Melanoma Skin Cancer of U.S. Senator John McCain
In August of 2000, U.S. senator and presumptive Republican presidential nominee John McCain was found to have a dangerous form of skin cancer, melanoma, for the second time. The senator had a superficial (meaning less dangerous because it has not invaded deeply into the tissues) melanoma diagnosed in 1993. Melanoma is the most dangerous form of skin cancer and is frequently associated with prolonged exposure of the skin to sunlight.
The cancer identified in 2000, located on the left side of his face, had penetrated the skin more deeply than the superficial cancer removed in 1993. The cancer diagnosed in 2000 was removed by a surgical procedure that also included removal and examination of multiple lymph nodes to determine the extent of the spread of the cancer. His staff reported at the time that there was no evidence of spread of the cancer. According to press reports, McCain has also had two more superficial melanomas removed since his surgery in 2000.
Melanoma can occur on any skin surface. In men, it is often found on the trunk (the area from the shoulders to the hips) or the head and neck. In women, melanoma often develops on the lower legs or the trunk. Melanoma is rare in people with deeply pigmented skin. When it does develop in dark-skinned people, it tends to occur under the fingernails or toenails, or on the palms of the hands or soles of the feet. Melanoma affects people of all age groups, but the chance of developing this disease increases with age.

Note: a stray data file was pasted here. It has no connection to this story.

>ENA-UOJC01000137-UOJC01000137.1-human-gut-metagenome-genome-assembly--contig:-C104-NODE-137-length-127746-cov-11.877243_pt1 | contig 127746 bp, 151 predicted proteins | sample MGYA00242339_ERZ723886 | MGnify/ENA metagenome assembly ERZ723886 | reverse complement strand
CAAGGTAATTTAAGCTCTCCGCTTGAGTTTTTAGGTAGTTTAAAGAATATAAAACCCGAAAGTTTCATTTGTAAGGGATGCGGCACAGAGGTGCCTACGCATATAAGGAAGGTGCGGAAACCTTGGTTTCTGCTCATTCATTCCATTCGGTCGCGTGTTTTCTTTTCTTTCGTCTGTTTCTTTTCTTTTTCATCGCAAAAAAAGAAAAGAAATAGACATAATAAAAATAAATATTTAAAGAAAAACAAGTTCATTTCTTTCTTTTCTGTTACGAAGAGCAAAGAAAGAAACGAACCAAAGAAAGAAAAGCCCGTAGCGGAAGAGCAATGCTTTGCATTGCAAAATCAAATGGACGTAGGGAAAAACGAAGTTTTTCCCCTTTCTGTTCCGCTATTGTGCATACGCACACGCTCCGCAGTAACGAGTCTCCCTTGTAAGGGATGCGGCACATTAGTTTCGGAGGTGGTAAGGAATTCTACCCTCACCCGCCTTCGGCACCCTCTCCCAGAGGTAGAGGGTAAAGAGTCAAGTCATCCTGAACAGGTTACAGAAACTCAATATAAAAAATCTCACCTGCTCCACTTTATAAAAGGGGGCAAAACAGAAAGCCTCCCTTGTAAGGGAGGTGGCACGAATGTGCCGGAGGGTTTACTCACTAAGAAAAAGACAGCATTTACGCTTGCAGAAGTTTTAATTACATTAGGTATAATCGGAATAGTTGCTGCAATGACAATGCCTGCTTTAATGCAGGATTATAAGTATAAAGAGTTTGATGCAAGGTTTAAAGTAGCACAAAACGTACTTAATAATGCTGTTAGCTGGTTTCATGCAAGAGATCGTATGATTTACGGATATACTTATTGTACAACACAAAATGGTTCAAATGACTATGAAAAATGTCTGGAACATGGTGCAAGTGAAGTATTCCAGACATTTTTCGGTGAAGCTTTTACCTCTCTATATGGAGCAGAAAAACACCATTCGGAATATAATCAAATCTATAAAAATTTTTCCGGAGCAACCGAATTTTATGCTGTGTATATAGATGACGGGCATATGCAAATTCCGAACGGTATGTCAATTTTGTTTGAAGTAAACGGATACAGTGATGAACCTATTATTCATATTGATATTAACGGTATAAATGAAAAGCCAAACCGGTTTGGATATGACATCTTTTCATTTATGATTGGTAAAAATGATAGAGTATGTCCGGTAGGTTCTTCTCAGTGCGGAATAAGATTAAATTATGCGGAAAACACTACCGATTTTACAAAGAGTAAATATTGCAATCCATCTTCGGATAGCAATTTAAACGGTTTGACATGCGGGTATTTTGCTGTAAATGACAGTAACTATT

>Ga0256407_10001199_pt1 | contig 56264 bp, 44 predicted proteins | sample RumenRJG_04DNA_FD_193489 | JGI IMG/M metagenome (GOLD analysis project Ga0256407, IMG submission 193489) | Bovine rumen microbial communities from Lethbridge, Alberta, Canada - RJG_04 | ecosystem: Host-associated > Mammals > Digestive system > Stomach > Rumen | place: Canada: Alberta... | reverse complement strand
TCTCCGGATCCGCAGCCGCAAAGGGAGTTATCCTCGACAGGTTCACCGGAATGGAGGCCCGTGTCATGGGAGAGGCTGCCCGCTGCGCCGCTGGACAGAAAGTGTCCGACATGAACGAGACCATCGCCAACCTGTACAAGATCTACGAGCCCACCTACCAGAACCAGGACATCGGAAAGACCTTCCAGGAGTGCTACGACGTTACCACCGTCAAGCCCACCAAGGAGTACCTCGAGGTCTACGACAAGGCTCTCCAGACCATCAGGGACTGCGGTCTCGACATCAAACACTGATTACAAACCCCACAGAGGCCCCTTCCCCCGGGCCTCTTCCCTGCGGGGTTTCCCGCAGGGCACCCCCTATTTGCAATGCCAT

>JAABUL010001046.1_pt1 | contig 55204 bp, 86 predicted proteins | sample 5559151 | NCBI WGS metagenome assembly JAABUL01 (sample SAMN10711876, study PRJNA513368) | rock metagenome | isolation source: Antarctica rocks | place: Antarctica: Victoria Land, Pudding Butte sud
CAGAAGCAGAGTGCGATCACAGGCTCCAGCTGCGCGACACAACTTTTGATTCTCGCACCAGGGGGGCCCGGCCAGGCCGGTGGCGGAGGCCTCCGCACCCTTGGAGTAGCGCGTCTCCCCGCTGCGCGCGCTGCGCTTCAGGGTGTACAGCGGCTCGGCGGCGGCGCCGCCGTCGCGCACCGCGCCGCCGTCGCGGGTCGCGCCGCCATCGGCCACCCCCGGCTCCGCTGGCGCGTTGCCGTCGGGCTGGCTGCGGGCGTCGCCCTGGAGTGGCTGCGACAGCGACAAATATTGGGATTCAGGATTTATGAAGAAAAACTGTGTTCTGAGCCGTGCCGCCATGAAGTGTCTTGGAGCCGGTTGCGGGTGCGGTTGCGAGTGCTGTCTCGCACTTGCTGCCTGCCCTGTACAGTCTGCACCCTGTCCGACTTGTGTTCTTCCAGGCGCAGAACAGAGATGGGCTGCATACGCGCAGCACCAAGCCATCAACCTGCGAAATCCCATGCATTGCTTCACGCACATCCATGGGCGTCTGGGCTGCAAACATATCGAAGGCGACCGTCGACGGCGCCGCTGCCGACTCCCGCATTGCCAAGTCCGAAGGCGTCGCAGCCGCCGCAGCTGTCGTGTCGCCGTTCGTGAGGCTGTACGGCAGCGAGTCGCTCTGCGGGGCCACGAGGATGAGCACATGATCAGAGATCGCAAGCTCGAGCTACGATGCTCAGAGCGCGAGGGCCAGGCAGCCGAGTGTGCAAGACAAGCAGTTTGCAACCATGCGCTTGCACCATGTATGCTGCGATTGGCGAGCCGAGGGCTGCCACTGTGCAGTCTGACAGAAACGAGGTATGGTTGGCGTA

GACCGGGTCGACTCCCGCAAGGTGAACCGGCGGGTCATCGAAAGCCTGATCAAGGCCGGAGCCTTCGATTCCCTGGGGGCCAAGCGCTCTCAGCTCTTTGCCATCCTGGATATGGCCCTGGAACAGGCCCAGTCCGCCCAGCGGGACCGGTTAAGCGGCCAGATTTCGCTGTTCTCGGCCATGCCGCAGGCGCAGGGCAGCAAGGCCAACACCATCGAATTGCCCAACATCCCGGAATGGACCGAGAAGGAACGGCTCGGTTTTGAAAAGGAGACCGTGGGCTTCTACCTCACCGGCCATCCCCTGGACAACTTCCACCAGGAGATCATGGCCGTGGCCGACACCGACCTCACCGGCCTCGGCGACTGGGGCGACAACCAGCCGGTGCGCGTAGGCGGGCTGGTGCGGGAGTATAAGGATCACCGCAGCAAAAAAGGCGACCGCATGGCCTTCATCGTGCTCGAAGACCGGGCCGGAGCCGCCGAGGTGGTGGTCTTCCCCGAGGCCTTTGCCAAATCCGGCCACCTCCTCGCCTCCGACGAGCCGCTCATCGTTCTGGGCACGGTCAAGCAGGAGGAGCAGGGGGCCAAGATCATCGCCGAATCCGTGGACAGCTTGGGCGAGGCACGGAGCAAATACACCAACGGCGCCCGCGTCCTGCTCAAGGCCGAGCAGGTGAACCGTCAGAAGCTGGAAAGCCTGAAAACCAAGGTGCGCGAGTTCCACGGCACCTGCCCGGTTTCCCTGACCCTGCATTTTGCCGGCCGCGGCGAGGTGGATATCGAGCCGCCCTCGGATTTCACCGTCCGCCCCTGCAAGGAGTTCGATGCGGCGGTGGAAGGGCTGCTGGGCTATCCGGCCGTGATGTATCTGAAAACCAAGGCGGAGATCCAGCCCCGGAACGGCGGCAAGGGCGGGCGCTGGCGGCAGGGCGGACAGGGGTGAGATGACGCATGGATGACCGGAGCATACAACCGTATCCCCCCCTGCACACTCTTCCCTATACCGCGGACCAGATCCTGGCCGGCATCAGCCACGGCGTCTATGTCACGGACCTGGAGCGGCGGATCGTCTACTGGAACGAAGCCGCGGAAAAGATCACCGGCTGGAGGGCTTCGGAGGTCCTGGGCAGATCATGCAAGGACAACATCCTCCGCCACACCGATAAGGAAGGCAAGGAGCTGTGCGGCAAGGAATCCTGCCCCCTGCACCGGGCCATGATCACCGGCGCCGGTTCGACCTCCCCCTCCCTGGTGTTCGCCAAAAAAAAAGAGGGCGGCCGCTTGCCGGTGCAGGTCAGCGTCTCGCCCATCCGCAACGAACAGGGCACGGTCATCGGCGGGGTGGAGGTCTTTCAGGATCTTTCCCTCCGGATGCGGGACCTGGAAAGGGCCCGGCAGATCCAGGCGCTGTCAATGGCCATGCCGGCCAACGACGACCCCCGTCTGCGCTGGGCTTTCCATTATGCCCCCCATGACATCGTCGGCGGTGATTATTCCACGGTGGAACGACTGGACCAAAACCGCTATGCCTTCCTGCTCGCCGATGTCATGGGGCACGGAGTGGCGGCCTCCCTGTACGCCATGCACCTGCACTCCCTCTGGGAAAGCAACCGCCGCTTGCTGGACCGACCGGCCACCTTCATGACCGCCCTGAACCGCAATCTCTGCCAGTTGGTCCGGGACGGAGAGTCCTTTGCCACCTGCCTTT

In July 2008, McCain underwent a skin biopsy during a routine visit to his dermatologist. He stated that the biopsy was a precautionary measure to "make sure that everything is fine." The presidential candidate also issued a statement in which he encouraged everyone to wear sunscreen and have checkups by a dermatologist to evaluate skin discolorations.
It is important that melanoma be detected as early as possible. The disease can be cured if it is diagnosed and treated when the tumor is thin and has not deeply invaded the skin. However, if a melanoma is not removed early, cancer cells can grow downward from the skin's surface, invading healthy tissue. When a melanoma becomes thick and deep, the disease often spreads to other parts of the body and is difficult to control.
Last Editorial Review: 7/29/2008